[ExI] Zombie glutamate

Tomaz Kristan protokol2020 at gmail.com
Sun Feb 15 09:26:42 UTC 2015

I am very sure, that you can have a Turing machine in any form you want.
>From Lego, to electronics, to old steam locomotive on a long rails picking
up stones and laying them down in a Turing machine fashion ... as long as
this machine performs a good enough simulation of my current brain, I will
feel as I am writing this.

On Sun, Feb 15, 2015 at 8:23 AM, Rafal Smigrodzki <
rafal.smigrodzki at gmail.com> wrote:

> On Sun, Feb 15, 2015 at 12:42 AM, Stathis Papaioannou <stathisp at gmail.com>
> wrote:
>> Yes, in theory there could be a system that interprets redness but does
>> not experience redness. But if the system did experience redness and a part
>> of it was changed for a functional isomorph then it would still claim to
>> experience redness and actually experience redness. The example I gave
>> before was a physically different but chemically identical form of
>> glutamate. It's an experiment that we could actually do today. What do you
>> expect would happen? How would you interpret the results?
> ### The problem with suggesting that qualia are determined by the exact
> physical structure of the entity experiencing them, rather than functional
> isomorphism, is that you can't justifiably stop at some point on the scale
> of "exact". You suggested a thought experiment with substituting glutamate
> but one can go on: What if qualia perceived using yesterday's brain (under
> slightly different gravitational, electromagnetic and chemical influences)
> are substantially different from today's? Of course, since our memories of
> yesterday's qualia are retrieved using today's brain, we wouldn't know. All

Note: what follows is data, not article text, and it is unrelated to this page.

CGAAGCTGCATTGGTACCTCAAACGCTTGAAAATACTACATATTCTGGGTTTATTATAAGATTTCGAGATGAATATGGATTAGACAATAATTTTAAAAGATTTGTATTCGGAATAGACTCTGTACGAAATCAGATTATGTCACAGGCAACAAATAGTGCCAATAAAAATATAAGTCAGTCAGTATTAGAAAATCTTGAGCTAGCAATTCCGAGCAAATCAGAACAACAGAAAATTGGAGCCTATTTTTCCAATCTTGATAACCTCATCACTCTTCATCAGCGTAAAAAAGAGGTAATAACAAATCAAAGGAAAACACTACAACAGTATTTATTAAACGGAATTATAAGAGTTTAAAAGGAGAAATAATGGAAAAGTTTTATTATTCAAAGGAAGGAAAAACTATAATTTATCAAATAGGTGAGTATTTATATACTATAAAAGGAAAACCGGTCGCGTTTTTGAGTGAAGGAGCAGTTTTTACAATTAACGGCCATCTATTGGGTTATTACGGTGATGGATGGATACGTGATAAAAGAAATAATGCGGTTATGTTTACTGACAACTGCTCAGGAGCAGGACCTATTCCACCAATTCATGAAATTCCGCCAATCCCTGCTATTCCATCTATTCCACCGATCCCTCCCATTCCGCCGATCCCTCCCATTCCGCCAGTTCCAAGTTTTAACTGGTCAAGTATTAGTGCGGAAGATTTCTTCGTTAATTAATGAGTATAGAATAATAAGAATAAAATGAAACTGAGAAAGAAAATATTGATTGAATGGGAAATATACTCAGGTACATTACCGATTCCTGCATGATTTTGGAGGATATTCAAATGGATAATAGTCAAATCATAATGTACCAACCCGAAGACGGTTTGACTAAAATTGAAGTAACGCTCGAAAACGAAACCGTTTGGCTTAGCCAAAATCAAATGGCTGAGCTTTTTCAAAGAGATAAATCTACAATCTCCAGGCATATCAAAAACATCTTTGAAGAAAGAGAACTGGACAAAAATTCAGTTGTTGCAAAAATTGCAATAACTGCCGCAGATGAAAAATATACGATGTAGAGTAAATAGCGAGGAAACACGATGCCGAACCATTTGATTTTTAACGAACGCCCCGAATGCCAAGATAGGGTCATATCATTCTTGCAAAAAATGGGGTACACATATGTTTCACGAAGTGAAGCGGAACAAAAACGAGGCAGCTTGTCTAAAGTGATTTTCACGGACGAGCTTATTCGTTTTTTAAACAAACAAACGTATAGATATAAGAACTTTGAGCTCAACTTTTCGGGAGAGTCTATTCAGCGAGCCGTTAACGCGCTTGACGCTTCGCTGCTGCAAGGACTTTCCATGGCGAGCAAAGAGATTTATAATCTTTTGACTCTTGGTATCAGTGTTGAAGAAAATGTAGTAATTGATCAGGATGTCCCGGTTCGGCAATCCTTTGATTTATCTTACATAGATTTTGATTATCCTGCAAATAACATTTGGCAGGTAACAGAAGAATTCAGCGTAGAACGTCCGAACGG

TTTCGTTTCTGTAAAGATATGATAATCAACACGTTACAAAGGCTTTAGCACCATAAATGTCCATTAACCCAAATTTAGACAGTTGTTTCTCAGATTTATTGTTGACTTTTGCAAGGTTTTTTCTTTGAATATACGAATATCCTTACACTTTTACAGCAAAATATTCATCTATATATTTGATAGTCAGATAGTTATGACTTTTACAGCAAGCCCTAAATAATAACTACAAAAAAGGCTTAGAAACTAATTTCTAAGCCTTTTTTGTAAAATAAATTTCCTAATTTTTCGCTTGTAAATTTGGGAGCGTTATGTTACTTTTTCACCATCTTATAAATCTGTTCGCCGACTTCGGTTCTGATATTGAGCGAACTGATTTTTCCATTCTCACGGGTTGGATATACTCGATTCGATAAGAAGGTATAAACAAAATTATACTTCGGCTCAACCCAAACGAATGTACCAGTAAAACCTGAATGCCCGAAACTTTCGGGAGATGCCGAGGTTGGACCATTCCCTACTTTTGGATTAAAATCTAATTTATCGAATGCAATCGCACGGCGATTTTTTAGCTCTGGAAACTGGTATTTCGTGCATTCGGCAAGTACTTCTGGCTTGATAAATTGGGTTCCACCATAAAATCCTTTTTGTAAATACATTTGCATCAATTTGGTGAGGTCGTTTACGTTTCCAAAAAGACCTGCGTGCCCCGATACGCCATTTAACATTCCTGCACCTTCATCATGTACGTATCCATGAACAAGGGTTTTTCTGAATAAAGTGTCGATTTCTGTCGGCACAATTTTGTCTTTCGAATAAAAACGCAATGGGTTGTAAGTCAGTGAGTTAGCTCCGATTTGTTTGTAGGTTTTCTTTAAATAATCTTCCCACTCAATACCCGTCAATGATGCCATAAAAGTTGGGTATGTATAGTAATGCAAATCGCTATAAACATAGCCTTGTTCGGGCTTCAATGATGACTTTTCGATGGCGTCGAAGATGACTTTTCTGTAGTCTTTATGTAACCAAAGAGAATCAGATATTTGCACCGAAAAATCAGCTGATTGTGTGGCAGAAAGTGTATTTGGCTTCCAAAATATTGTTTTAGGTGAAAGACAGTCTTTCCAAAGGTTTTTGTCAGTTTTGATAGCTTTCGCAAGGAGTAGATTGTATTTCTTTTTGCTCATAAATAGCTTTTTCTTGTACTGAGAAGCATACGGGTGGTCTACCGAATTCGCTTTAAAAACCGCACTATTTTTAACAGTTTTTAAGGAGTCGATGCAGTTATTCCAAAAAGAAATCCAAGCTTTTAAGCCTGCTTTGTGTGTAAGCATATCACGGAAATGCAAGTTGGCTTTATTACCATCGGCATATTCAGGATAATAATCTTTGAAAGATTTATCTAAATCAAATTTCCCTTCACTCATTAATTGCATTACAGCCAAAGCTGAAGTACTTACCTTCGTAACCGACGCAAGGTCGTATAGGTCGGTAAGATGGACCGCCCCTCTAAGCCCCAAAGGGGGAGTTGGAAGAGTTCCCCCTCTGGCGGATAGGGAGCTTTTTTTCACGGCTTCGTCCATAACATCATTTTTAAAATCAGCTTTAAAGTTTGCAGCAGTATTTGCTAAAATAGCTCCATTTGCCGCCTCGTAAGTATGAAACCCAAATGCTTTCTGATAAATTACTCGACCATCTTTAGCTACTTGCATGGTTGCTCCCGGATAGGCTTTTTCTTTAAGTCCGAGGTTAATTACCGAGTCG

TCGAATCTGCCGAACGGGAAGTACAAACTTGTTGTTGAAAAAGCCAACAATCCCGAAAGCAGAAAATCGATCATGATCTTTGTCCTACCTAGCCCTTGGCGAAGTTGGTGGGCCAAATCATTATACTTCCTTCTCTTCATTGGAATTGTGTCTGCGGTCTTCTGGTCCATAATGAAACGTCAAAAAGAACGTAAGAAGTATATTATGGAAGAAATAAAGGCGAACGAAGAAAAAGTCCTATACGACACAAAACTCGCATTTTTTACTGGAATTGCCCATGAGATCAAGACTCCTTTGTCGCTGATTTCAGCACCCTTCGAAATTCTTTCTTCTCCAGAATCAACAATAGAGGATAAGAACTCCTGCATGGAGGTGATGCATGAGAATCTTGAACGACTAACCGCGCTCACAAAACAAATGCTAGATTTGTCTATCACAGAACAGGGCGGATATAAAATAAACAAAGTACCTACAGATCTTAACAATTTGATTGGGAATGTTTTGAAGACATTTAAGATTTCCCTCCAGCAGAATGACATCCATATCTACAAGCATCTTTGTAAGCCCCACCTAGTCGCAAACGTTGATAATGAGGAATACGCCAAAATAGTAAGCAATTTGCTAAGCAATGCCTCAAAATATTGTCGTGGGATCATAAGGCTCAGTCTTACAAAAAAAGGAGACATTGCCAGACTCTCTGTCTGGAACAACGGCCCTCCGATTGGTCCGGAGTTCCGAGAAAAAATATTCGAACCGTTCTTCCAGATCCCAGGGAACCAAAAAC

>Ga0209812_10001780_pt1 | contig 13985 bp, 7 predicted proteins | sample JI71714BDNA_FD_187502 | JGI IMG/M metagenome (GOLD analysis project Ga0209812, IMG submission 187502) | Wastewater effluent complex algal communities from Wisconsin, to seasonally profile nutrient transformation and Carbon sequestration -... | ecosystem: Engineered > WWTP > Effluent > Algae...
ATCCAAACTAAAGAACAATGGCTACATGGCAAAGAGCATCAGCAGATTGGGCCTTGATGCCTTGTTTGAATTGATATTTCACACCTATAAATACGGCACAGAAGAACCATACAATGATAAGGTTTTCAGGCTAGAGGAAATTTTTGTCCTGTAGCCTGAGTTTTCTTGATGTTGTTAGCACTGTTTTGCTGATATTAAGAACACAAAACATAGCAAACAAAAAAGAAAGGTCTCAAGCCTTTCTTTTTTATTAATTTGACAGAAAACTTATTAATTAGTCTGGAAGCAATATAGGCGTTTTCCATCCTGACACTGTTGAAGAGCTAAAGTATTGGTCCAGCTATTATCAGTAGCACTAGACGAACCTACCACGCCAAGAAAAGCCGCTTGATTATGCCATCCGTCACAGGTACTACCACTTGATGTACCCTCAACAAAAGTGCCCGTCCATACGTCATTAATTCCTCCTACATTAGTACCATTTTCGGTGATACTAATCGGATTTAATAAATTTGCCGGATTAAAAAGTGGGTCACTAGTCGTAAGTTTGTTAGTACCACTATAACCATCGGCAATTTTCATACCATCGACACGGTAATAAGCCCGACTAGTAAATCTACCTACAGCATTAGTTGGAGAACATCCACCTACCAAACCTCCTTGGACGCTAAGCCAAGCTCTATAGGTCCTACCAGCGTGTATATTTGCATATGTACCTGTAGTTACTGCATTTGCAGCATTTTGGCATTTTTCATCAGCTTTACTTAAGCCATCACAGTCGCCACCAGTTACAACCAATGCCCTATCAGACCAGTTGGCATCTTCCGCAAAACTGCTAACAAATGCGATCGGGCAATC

> of us, both conscious and philosophically zombiefied, would make the same
> mouth noises. What if the movement of Jupiter, well-known as the bringer of
> jollity, makes our qualia surreptitiously dance a merry gig?
> This said, I don't think that functional isomorphism can be defined
> strictly behaviorally - you need to also observe the internal processing of
> information in the system, and not just its interactions with the
> environment to define function.
> It remains a question whether, if you use a different processing algorithm
> to compute the same properties of experienced object, you may have
> qualitatively different experiences.
> Reflectances (i.e. color) in a visual input can be calculated by a cortex
> or a robotic visual system, and could trigger the same behavior - correctly
> naming colors in pictures. Would the corresponding qualia be different? My
> guess is yes, they would, much like the smell and the look of a skunk can
> trigger the same verbal output but do differ enormously on the subjective
> level.
> Once we are able to connect a robotic color discriminator directly to your
> brain, while keeping the old visual cortex around, we will be able to
> confirm that the qualia differ, although in what particular way would
> remain most likely ineffable.
> Rafał
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